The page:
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Things you can do to prevent a dog fight

Some people just don’t get along with each other. The same is true of dogs! With lockdown restrictions easing across NSW, more people are taking their dog out for exercise and adventures. Given their crowded nature and the range of personalities present, this can make taking your dog to a dog park particularly fraught. 

Whether your dog loves meeting other dogs or prefers to be a loner, here are some useful strategies that can help keep your dog safe when out and about.

Tailor your adventures to suit your dog’s needs

Some dogs love being able to approach and sniff every dog they pass on a walk, others prefer to keep their distance. Neither characteristic is wrong per se, it just means that each dog has different needs to be met. If your dog is happy to meet other pups of all shapes and sizes, you might consider visiting a busy dog-friendly area. If your dog likes exercise but not socialisation, it might be better to stick to quieter areas with low dog-traffic.

Intervene early

There are several behaviours that can indicate early signs of confrontation between two dogs. If you see a combination of the following behaviours, it’s a good idea to take your dog out of the situation to avoid things escalating:

-Body tension/stiffness
-An intense stare and inability to be distracted from the other dog
-Positioning themselves at the other dog’s shoulder with a tall posture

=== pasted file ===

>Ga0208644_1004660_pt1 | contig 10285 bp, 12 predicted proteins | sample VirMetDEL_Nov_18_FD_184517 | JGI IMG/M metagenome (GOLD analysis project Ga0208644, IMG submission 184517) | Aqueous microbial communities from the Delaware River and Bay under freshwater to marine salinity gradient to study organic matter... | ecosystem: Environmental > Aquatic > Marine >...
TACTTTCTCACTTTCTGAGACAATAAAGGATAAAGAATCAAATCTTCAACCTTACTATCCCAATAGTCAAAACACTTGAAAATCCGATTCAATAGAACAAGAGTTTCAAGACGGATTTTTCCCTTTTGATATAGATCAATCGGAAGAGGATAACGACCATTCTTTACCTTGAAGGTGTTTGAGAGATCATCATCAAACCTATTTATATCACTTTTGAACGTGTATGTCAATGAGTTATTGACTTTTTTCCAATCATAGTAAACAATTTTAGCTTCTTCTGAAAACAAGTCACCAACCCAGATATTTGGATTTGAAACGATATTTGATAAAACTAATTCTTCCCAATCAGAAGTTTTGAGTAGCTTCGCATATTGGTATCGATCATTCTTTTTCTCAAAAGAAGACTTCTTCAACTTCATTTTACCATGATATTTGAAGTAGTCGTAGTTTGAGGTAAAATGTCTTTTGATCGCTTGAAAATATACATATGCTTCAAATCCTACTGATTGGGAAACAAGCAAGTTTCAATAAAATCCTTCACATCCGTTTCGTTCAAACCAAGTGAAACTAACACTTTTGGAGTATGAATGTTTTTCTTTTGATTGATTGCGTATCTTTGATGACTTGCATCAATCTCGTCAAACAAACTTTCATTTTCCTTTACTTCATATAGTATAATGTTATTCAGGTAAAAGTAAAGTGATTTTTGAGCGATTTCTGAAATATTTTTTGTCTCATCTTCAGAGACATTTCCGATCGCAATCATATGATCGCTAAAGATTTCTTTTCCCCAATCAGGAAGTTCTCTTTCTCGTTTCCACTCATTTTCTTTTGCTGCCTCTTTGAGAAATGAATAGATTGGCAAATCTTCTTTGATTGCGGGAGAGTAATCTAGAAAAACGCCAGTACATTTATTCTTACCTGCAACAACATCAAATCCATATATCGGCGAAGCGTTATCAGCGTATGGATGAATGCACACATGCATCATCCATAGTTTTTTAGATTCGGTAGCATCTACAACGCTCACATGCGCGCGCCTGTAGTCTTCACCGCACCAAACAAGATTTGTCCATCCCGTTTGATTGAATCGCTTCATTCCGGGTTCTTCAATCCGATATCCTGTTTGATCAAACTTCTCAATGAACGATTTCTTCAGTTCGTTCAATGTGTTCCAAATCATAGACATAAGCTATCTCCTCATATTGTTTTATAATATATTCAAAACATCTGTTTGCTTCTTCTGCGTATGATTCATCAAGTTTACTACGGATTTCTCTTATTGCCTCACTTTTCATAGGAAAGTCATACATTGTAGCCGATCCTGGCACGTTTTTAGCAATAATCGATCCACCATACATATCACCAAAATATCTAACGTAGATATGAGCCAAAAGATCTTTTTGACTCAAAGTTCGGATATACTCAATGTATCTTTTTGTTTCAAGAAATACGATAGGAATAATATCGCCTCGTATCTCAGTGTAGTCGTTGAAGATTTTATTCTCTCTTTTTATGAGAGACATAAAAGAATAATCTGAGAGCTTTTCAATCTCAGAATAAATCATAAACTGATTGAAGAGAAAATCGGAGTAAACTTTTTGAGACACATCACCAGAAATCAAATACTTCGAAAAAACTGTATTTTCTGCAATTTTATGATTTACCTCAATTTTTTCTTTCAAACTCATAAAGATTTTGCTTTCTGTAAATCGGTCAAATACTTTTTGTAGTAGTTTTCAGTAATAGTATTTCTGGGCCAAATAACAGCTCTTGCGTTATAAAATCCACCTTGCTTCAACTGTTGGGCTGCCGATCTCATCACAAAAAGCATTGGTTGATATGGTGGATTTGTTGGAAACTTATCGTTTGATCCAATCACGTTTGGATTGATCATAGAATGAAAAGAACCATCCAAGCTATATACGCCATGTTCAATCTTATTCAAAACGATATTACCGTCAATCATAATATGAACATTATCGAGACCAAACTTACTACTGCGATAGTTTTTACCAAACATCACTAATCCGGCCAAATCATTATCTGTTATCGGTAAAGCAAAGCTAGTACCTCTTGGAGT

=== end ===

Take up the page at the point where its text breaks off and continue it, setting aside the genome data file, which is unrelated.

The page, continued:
-Whites of the eyes visible

Avoid unpredictable locations

Unfortunately, not all people are responsible dog owners. As such, if there are certain areas where you know that unsafe dogs will be running around off-lead, it’s best to avoid these locations.

Dog parks can also be unpredictable, with dogs of all shapes and sizes hanging around off lead in close quarters. This type of arrangement is difficult for many dogs to cope with and, since most dogs are off lead, can make it difficult to separate dogs if there’s a confrontation. This is why we advise to always use caution before deciding to go to a busy dog park, especially considering many greyhounds can have difficulty with off lead recall.

Sometimes it helps to go on group dog walks with familiar dogs to give your dog the opportunity to exercise and socialise safely. If your area doesn’t have any local dog walking groups, consider starting one to help more dogs have positive and safe experiences.